The Baptist Convention of New Mexico is driven by five Advancing the Kingdom Objectives that we hope to achieve by 2025. Click the tabs below to read more about each objective.
1 Focus as a Convention: A disciplemaking church for every person.
by Dr. Joseph Bunce
Let me share some things that I have observed in regard to disciplemaking churches. First, disciplemaking in the local congregation needs to be contextualized. There is no cookie-cutter approach when it comes to the process of disciplemaking. The hope is that every congregation will customize and embrace a strategy and process as to how best fulfill the Great Commission of making disciples. Second, I believe that it would be a myth to assume that a pastor can make disciples solely by preaching on Sunday morning. Regardless of how competent, capable or articulate a pastor might be, he cannot achieve disciplemaking merely by gathering people in a large room. Disciplemaking in the New Testament is never done en masse. To put it in mathematical terms, it is a one-on-one process. Third, before a church can move forward in disciplemaking, there must be an appreciation that the goal of disciplemaking is not merely the gaining of information by an individual(s), but the transformation of an individual expressed by a maturation process. Unfortunately, many churches have made the mistake of believing that they can overwhelm people with information, rather than investing time in a one-on-one process of seeking to mature individual believers. A disciple is one that comes to know Christ as Savior and Lord, grows in their faith and shares their faith. Robert Coleman said it best: “The job of evangelism is not complete until the evangelized become the evangelizers.”
Excerpt from the January 31, 2015 edition of the Baptist New Mexican article titled “These Roads: BCNM Moves Dollars to Missions.”
10 Percent of New Mexicans in a BCNM congregation.
By Krista Peterson
The Baptist Convention of New Mexico has set a goal of having 10 percent of New Mexicans in a BCNM congregation by 2025. In order to know where we are going, we need to know where we are.
We currently have 65,000 members in our churches across the state. Children under the age of 12 account for approximately 16-17 percent of New Mexico’s population. So, if our churches reflect the population and 16-17 percent are children, we would have approximately 11,000 children in our churches. Unfortunately, I don’t think our churches reflect the population very well, because many of our churches struggle to reach young families with children.
In order to reach our goal of 10 percent of New Mexicans in our churches, it seems logical that one strategy that could help the most with reaching this goal would be to reach the children. After all, a child is never a single-family unit. A child always comes with at least one other adult and often has numerous relatives who are interested in the spiritual well-being of the child.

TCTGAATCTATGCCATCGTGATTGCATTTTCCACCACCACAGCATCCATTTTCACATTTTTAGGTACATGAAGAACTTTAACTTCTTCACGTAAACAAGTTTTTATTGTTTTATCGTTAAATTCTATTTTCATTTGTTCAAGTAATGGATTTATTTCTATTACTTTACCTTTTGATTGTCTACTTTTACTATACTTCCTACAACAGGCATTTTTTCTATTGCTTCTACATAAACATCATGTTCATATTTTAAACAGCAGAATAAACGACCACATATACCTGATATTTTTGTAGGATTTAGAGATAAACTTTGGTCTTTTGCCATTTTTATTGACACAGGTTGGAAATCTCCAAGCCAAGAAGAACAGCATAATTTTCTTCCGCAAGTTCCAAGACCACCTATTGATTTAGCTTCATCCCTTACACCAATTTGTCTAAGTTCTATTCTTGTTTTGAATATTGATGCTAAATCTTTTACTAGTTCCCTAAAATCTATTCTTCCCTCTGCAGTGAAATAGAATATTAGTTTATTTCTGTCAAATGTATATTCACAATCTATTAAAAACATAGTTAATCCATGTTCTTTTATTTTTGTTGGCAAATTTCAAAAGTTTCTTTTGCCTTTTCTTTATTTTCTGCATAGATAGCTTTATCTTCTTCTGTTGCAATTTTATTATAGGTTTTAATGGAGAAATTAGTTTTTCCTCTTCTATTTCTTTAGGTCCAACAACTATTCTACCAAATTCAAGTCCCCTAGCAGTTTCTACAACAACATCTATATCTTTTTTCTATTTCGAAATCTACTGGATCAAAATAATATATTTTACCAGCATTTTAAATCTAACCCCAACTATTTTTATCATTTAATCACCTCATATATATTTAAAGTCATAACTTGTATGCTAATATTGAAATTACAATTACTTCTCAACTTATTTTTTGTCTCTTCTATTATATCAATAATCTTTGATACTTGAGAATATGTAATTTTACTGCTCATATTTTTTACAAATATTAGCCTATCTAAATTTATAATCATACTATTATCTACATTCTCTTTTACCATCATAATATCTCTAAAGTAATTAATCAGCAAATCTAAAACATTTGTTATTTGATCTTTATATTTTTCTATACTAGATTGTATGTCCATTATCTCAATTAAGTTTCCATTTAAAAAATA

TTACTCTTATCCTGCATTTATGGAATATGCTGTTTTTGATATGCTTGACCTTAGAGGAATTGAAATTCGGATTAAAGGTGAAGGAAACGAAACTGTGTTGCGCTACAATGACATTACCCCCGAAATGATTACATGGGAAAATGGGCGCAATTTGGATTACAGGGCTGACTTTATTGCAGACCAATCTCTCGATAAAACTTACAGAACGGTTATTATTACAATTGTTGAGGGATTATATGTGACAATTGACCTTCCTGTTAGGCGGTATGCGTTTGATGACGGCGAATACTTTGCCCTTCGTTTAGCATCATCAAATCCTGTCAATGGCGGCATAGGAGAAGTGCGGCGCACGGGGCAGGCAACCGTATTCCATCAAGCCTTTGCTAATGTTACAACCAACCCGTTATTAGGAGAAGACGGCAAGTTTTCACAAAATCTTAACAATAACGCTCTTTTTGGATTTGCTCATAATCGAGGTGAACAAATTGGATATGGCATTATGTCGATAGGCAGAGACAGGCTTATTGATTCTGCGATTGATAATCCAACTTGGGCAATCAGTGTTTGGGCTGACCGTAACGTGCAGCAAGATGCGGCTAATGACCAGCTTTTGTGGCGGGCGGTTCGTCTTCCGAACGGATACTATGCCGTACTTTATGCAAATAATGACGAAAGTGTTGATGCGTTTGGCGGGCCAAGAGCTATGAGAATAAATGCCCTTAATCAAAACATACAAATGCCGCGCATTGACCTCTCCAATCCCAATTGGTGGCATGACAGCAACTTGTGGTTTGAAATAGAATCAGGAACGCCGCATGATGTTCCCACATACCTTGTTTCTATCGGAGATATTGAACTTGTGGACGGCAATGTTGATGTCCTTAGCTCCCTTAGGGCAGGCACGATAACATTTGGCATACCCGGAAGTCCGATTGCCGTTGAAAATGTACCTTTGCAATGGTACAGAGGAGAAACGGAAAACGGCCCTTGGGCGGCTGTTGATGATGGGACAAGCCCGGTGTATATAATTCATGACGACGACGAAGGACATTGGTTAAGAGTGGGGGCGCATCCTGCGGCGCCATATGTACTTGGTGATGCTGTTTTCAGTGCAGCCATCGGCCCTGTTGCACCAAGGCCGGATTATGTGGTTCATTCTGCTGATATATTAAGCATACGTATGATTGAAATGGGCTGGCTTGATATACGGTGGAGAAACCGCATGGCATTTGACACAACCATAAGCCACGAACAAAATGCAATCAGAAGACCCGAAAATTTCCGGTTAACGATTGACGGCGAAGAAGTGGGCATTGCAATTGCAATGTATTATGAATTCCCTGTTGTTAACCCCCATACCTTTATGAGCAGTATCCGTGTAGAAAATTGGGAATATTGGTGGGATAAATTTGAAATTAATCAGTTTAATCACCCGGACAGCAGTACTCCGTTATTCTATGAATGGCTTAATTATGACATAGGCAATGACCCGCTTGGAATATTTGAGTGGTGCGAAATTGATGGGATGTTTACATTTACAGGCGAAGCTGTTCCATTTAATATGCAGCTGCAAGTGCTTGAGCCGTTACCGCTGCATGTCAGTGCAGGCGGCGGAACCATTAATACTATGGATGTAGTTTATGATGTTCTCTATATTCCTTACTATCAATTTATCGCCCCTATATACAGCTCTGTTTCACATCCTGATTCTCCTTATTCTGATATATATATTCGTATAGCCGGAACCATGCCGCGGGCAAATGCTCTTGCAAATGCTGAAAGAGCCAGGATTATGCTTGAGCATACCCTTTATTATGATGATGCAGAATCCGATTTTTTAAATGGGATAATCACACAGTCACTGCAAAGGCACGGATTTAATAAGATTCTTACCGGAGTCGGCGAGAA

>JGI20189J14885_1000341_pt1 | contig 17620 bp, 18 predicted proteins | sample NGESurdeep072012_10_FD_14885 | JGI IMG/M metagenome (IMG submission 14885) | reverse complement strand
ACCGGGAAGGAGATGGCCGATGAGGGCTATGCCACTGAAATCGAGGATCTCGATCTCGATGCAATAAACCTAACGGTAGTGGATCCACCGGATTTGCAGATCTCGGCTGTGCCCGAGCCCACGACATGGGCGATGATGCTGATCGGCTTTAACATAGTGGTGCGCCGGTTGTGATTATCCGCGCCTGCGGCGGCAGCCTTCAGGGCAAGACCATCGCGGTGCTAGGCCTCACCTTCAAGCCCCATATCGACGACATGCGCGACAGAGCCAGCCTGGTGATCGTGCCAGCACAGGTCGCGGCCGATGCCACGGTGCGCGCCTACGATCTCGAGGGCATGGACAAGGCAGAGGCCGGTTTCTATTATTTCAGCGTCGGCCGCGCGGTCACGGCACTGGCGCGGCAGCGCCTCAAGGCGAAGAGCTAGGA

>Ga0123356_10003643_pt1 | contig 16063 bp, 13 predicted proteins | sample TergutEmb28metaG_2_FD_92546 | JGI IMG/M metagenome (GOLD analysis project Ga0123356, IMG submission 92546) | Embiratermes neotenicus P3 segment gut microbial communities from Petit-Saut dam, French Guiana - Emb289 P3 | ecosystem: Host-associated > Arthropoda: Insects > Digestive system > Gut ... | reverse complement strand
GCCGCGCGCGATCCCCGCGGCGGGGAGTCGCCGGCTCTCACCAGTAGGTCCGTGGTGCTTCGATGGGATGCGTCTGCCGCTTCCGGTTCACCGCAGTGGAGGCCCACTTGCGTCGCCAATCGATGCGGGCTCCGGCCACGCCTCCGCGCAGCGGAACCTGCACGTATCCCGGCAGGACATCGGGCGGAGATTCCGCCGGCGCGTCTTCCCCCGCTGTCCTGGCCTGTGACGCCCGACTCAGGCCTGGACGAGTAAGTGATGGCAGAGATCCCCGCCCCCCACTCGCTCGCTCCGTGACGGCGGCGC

At our Vacation Bible School training that our New Mexico team attended Jan. 15-17, we heard a similar story of a church that offered VBS. A mother with two young boys was invited to bring her children. She was led to the Lord through the church. As her boys got older, they were led to the Lord through the church. As grandparents came to watch them get baptized, they were led to the Lord through the church. It continued on and on, with the most recent conversion coming from the dad. An entire family came to know the Lord through one church having a program for their children.
If we want to reach New Mexico for Christ and build our churches, we need to start with reaching more children.
Reprinted from the February 7, 2015 edition of the Baptist New Mexican.
100 indigenous leaders being raised up and mentored annually.
By Lamar Morin
Perhaps the most attainable of the Baptist Convention of New Mexico’s Advancing the Kingdom objectives, which we are striving to reach by 2025, is the “100” objective: “One hundred indigenous leaders being raised up and mentored annually.”
In the summer of 1980, while touring with the Continental Singers in South Africa, I found myself a half-mile down inside the earth. It was a fascinating, and thrilling, experience, complete with special gear/equipment and a bit of claustrophobia. Where was I? In a gold mine!
Today I am around gold mines all the time as I travel our state and visit our churches. What are these gold mines? The people in our churches! We have well over 300 churches in our BCNM, and they are filled with something precious and valuable—people who are followers of Christ. I believe we have an underutilized, undertrained treasure in these disciples of the Lord.
“One hundred indigenous leaders being raised up and mentored annually” is a goal that excites me! When we discover healthy churches, they are always populated with healthy leaders. As we strive to plant new, healthy churches … you guessed it, they need healthy leaders.
The term “indigenous” is found in this objective. The dictionary defines this term as “originating in and characteristic of a particular region; native.” It also defines the word as “innate; inherent; natural.” Wow! One can quickly see that our churches are full of this precious commodity—people of New Mexico who are “naturals” in relating to New Mexico.
So why indigenous? I can think of several reasons. One, these future leaders are already here, so no search committees are required to find them. Secondly, they know the communities in which they live, so there is no culture shock that might send them back from where they came. Third, they represent the biblical model of disciples making new disciples (one-on-one discipleship is difficult unless face-to-face communication occurs).